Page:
The warstrider rose to its feet, then stepped forwards and gave the section of wood blocking the break in the embankment a little push, wedging it further, before the towering war machine loped backwards, obedient to the orders I’d given.

“It might have been able to outmanoeuvre the enemy ‘strider,” the scalelord suggested in a neutral voice. “Pasiap’s Mighty Fist is a sluggish beast… and unlucky, to boot.”

“On an open field,” I agreed with a nod. “But this isn’t the ground for it. They’ll use it to force a breach, then pull it back to make another while we’re securing the first. The only good news is that I don’t see its essence cannon – chances are good that it was damaged when they captured the accursed thing.”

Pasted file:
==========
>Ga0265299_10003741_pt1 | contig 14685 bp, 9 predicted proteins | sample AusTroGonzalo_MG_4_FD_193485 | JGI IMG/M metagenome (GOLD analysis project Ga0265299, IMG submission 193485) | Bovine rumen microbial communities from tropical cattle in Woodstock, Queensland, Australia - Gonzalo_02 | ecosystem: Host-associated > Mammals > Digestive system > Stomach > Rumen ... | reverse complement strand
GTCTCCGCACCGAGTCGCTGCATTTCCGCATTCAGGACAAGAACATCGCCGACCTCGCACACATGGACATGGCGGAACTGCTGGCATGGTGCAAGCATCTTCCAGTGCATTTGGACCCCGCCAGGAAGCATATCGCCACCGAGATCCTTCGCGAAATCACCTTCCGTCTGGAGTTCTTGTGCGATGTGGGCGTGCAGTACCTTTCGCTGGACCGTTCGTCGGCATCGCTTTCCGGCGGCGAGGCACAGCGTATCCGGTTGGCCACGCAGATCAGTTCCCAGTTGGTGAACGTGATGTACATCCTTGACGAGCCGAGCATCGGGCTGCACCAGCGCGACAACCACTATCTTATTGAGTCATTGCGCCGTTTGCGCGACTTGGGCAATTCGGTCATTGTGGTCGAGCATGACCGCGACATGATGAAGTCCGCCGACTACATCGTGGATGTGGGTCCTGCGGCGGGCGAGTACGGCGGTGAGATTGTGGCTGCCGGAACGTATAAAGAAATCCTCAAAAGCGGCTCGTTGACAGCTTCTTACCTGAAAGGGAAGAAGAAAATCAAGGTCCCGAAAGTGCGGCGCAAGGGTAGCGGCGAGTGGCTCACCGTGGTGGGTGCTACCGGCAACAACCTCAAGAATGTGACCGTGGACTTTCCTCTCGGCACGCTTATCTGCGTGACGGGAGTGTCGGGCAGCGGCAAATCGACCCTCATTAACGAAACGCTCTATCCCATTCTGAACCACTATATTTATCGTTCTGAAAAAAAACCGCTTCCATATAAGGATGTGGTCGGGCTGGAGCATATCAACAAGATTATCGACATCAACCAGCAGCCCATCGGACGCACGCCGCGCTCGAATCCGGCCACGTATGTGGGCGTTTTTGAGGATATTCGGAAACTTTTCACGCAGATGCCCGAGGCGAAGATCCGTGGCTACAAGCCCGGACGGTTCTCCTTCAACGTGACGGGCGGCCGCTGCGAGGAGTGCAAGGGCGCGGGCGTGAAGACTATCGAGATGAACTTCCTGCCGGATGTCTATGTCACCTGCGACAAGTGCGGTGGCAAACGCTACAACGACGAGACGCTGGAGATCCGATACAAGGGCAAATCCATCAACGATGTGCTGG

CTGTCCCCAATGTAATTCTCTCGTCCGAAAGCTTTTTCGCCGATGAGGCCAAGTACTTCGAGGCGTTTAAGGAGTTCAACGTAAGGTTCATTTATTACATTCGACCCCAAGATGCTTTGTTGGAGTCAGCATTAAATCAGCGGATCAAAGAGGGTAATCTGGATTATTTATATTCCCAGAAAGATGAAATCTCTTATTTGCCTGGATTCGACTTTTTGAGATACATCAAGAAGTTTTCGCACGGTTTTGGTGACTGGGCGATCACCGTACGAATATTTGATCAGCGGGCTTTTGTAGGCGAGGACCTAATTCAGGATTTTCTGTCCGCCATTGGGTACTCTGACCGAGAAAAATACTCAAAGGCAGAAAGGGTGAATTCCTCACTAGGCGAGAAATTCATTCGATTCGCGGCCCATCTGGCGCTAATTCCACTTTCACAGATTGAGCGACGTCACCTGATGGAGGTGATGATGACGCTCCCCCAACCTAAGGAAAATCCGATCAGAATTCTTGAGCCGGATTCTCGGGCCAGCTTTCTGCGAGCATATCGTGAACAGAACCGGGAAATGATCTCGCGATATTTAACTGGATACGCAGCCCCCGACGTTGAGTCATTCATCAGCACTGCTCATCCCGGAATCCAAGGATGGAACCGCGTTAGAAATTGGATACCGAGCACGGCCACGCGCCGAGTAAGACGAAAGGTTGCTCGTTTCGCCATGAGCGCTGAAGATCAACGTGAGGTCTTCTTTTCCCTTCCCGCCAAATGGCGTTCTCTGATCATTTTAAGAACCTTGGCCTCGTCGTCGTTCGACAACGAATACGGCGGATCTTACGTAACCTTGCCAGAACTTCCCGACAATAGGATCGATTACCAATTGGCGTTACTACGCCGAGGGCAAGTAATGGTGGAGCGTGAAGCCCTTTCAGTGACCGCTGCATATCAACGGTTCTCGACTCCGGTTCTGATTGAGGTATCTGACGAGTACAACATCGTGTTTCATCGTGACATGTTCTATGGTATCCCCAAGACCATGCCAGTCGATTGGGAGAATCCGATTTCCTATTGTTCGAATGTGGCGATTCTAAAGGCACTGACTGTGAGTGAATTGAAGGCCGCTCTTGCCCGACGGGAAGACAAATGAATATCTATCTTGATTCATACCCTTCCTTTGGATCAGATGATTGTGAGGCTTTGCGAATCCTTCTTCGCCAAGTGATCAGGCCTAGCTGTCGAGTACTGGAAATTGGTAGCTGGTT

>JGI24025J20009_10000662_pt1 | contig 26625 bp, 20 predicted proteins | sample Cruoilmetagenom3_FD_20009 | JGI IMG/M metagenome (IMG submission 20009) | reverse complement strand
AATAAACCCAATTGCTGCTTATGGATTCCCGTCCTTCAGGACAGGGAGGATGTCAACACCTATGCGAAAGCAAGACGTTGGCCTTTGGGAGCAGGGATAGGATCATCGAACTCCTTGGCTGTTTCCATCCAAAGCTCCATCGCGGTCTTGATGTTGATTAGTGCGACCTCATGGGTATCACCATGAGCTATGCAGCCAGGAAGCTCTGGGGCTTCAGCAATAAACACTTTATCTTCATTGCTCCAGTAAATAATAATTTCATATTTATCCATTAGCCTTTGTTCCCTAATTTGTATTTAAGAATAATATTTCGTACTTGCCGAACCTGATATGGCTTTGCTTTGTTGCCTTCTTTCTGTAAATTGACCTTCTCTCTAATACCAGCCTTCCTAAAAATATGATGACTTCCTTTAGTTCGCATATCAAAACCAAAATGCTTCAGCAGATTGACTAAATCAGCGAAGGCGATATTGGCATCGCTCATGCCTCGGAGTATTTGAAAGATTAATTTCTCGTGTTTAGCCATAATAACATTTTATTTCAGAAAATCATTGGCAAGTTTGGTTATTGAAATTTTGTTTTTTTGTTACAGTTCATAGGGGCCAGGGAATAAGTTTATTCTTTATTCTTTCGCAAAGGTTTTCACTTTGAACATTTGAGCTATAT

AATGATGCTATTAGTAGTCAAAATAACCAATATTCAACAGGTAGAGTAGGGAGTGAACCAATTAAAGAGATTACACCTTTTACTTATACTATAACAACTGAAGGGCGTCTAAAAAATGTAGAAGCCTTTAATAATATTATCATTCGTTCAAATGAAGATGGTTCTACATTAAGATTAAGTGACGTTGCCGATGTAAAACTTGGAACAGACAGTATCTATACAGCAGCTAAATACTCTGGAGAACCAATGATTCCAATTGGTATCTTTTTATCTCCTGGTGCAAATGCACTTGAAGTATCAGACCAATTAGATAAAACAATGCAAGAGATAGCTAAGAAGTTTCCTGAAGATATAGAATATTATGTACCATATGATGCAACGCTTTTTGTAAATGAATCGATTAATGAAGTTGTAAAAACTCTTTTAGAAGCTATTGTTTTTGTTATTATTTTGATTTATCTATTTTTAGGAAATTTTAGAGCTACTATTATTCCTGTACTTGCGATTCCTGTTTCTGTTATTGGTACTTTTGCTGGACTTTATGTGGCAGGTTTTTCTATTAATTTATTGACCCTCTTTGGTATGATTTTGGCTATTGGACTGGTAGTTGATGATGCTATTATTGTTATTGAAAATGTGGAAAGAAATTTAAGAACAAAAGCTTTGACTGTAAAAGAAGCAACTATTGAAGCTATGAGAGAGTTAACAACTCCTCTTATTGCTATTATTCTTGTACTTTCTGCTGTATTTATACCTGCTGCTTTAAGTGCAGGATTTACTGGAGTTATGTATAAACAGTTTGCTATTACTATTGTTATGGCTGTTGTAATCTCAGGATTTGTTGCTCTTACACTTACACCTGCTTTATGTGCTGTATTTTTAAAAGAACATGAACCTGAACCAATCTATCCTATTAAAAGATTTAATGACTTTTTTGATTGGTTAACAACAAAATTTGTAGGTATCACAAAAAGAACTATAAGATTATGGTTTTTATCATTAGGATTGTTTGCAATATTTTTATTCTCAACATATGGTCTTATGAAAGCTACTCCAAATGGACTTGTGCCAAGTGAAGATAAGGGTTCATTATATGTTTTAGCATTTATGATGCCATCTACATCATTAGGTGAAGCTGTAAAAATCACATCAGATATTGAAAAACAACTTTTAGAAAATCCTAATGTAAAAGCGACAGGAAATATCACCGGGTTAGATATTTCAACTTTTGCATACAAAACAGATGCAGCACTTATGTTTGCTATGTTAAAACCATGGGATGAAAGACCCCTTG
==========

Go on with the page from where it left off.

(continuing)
“Steady on.” The scalelord gave me a startled look. “That was one of our machines, until lately.”

“I mean that literally. Given its history.”

“Oh. Well, I hope you’re right, given who is using it.”

The archers started to loose arrows as the oncoming attack force reached a range where there was a decent chance of threading one through or over the enemy’s shields.

We didn’t have that many arrows, and while there were tens or hundreds of thousands bundled in wagons and store tents, we hardly had time to replenish our quivers now.

“They’re expecting us to cover the first breach,” I warned, watching the warstrider march closer, shielding part of the attack with its bulk. A second echelon of troops was behind the first, spreading out with their own bows to provide cover from the flanks. “They might try the gate itself. The minute they do, they’ll realise how thin we are here.”